- Kassym Dorsel
I will say up front, I consider this being more of an edge case than a regular use case. Nevertheless this shows it is very important to sanitize and verify results and that algorithm implementation can have huge effects to end results.
For reference here is the function F_VN_MeasureEdgeDistanceExp.
FUNCTION F_VN_MeasureEdgeDistanceExp : HRESULT VAR_INPUT ipSrcImage : ITcVnImage; fAvgDistance : Reference To REAL; aStartPoint : Reference To TcVnPoint2_REAL; aEndPoint : Reference To TcVnPoint2_REAL; eEdgeDirection : ETcVnEdgeDirection; fMinStrength : REAL; nSearchLines : UDINT; fSearchLineDist : REAL; nMaxThickness : UDINT; bInvertSearchDirection : BOOL; fSearchGap : REAL; nSubpixelsIterations : UDINT; fApproxPrecision : REAL; eAlgorithm : ETcVnEdgeDetectionAlgorithm; ipEdgePoints1 : Reference To ITcVnContainer; ipEdgePoints2 : Reference To ITcVnContainer; ipDistances : Reference To ITcVnContainer; hrPrev : HRESULT; END_VAR
There are four different outputs I will be using in this post for the explanation.
|Variable||Description||Type||Type Size (bytes)|
|fAvgDistance||Average distance between detected edges||Real||4|
|ipEdgePoints1||Detected edges points of edge 1||Container of [Real, Real]||8|
|ipEdgePoints2||Detected edges points of edge 2||Container of [Real, Real]||8|
|ipDistances||Distances between detected edge points||Container of Real||4|
There are a few extra function that are used to calculate sizes and averages of the return values. F_VN_ExportContainerSize is used to find the number of elements in the
ipEdgePoints containers. F_VN_ContainerAverage is used for finding the average value from the
ipDistances container. F_VN_ContainerAverageElementwise2 is used for finding the average value of [x, y] coordinates from
I configured the function to look for 49 lines (nSearchLines=49). This returned the following.
|384 / 8 -> 48 elements|
|392 / 8 -> 49 elements|
|192 / 4 -> 48 elements|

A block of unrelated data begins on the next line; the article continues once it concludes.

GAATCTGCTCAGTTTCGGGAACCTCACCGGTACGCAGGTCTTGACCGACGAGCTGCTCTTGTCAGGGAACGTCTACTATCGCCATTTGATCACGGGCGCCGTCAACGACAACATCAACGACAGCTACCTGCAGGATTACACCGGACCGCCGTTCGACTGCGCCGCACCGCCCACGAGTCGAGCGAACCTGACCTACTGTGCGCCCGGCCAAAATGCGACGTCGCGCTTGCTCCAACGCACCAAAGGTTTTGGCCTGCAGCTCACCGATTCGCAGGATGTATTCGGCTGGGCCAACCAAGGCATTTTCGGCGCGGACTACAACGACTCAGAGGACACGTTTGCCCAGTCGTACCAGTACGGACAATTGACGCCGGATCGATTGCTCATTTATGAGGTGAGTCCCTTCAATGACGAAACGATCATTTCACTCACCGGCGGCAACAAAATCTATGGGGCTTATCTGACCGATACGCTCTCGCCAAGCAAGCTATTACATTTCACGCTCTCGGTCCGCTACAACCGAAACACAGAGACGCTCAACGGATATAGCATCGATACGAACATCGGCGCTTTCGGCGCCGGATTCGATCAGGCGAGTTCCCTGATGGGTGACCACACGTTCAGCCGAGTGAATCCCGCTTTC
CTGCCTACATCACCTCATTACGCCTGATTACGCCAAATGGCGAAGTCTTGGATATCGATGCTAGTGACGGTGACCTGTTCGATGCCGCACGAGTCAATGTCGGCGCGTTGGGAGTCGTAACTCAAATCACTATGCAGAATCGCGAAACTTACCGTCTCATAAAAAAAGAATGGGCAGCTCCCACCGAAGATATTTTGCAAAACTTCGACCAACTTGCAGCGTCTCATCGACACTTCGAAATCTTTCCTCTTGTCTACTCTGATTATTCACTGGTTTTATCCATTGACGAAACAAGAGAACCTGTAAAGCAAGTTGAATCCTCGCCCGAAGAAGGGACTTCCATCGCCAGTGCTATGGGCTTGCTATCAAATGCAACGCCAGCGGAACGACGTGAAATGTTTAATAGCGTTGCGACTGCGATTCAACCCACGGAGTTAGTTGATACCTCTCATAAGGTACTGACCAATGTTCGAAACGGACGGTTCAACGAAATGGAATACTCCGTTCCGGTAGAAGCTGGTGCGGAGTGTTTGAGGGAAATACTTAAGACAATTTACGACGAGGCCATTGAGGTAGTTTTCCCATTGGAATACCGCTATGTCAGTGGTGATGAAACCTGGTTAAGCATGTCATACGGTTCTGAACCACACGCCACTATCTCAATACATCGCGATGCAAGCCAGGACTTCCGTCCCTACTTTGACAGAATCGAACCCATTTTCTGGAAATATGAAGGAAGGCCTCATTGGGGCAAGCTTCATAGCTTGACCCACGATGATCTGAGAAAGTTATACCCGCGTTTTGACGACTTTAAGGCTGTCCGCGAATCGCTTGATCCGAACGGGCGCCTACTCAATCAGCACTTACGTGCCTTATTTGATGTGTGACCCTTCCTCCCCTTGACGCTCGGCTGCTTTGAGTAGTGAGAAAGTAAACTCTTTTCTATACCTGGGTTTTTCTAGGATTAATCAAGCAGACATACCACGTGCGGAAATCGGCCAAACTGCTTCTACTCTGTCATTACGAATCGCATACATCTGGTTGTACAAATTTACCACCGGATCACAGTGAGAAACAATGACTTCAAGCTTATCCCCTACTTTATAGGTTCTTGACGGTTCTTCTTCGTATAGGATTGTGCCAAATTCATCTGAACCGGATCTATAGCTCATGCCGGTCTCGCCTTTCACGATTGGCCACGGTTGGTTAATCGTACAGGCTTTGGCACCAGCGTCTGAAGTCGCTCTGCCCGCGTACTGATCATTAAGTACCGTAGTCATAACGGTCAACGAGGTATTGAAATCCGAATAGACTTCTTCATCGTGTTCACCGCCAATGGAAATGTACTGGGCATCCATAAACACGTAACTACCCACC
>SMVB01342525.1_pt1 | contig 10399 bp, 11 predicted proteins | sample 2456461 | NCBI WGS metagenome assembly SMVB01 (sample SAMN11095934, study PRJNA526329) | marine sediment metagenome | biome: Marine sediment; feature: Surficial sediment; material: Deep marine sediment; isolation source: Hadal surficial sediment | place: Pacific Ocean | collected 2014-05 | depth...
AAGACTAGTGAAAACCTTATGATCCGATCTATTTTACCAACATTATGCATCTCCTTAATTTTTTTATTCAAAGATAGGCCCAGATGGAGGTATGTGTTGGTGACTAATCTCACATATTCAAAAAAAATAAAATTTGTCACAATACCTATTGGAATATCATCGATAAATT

The number of elements in each
ipEdgePoints makes sense as it tries to match up with the defined
nSearchLines. If it cannot find an edge point it will be smaller. Same for
ipDistances matching the smallest of either
This confirms that
fAvgDistance is the average of
ipDistances which is the calculated distance between elements of
ipEdgePoints. Our first unknown is what and how are elements selected when one edge has fewer points than the other. In this case the difference is only one element or about 2%.
Since the inspected dimension is aligned with the Y axis we can easily calculate the distance using the average Y edge values
1761.62 – 803.67 = 957.95. This, thankfully, matches up with
fAvgDistance. If the inspected dimension was not aligned with the X or Y axis, then this would involve a little more math and have different ways of doing it.
I configured the function to look for 291 lines (nSearchLines=291). This returned the following.
|2320 / 8 -> 290 elements|
|144 / 8 -> 18 elements|
|72 / 4 -> 18 elements|
The first thing to notice here is the large difference in elements between the
ipEdgePoints. The difference is 272 elements or about 94%. Remember the unknown on how and which elements are used for calculating distances and also what algorithm is used. Now it has a huge impact on the final result.
Since the inspected dimension is aligned with the X axis we can easily calculate the distance using the average X edge values
634.83 – 123.00 = 511.83. This does not match